In their warmth, density and extended length, Conrad McDonnell and Dan Tyler's tracks harkened back to the classic disco of Paradise Garage, but also sought inspiration in dub reggae, early Chicago house and the '70s African funk of Fela Kuti. At a time when super-clubs reduced house's lowest common denominator to hard and progressive sounds, Idjut Boys sounded like outsider heroes. Releases on their own U-Star label felt as substantial as the heavyweight vinyl they were pressed on.
In more recent years, the Boys found new comrades on the nu-disco / neo-Balearic scenes, and their output has taken on a blissed-out Ibiza sunset vibe. This set of alternative versions of tracks from their 2012 album, Cellar Door, is shot through with languid bass lines, shimmering acoustic guitars and noodling leads. Where a lot of modern Balearic music can sound cheesy and banal, Idjut Boys have a keen sense of melody and a fondness for unexpected left turns, which keeps their tracks tight and surprising. "Another Bird" is as serene as Fleetwood Mac’s "Albatross," while "Going Down" with Sally Rodgers is a poppy indie-dance track until it wriggles off suddenly into subaquatic brass-samples and pattering percussion.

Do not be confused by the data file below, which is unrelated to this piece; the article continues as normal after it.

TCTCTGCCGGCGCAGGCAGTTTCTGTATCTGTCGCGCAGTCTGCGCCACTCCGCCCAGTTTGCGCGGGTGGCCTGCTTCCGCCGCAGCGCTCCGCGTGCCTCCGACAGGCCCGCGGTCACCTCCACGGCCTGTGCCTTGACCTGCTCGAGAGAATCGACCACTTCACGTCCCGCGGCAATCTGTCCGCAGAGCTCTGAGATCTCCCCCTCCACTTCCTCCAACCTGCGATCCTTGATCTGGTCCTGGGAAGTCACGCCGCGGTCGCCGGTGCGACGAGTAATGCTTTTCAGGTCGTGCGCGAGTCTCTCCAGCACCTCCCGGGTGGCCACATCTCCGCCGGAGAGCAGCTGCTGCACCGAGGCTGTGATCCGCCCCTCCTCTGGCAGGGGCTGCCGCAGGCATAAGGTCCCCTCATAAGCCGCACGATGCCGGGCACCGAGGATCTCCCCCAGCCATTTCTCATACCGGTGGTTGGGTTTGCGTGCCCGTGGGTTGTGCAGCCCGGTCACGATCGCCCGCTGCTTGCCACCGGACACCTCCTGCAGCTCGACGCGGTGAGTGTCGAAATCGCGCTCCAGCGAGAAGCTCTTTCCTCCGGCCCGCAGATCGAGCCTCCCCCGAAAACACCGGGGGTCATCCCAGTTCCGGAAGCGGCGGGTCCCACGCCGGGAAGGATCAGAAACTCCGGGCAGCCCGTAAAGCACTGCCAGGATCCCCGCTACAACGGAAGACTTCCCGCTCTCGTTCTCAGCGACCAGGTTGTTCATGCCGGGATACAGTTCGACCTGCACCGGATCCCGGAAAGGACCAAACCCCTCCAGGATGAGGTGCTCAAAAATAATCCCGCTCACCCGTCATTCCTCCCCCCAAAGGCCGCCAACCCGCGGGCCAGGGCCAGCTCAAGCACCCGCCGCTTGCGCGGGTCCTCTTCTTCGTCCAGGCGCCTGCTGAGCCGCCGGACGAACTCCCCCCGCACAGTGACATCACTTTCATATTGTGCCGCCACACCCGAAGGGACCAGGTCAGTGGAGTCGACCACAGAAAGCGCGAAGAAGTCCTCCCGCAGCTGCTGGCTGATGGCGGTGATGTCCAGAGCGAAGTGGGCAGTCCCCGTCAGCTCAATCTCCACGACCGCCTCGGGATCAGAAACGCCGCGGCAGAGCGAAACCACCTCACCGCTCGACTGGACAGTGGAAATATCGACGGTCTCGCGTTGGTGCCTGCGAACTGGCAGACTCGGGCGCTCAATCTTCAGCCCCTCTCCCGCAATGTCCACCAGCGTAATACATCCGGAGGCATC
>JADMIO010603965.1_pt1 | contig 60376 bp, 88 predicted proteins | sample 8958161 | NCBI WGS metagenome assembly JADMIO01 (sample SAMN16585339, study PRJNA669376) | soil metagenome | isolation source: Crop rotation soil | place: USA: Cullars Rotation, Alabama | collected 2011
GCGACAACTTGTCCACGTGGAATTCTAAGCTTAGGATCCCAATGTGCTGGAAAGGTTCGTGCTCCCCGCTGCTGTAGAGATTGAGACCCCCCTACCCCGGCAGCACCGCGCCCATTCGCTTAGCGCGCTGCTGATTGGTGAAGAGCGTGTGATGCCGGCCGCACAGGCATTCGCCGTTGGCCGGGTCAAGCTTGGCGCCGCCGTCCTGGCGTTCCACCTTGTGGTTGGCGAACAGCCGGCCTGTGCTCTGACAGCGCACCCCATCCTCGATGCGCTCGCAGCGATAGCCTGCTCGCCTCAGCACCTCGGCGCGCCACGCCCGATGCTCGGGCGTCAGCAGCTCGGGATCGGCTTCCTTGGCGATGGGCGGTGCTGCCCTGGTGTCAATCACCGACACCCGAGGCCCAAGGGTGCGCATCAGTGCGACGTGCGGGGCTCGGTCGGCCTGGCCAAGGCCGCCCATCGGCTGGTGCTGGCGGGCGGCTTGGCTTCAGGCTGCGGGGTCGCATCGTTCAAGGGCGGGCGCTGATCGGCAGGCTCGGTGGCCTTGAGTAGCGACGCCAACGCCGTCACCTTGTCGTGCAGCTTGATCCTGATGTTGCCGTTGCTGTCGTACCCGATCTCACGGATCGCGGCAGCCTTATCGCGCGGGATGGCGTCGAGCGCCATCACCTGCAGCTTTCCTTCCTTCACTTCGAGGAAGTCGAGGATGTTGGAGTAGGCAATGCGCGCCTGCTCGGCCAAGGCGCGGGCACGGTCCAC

Idjut Boys are still at their best when, as per their '90s releases, they get deep and dubby, drenching their tracks in echo and reverb. "Kenny Dub Headband"—in which the keys, guitars and drums swirl around a trenchant beat and fat, strutting bassline—is incredible. Likewise, "Lovehunter Dub" (a track pushed to the edge of sanity by stereo-panning FX) and the abrasive Kraut-disco of "Le Wasuk" have a depth and lightness of touch that, two decades on, still makes the Boys sound distinctive.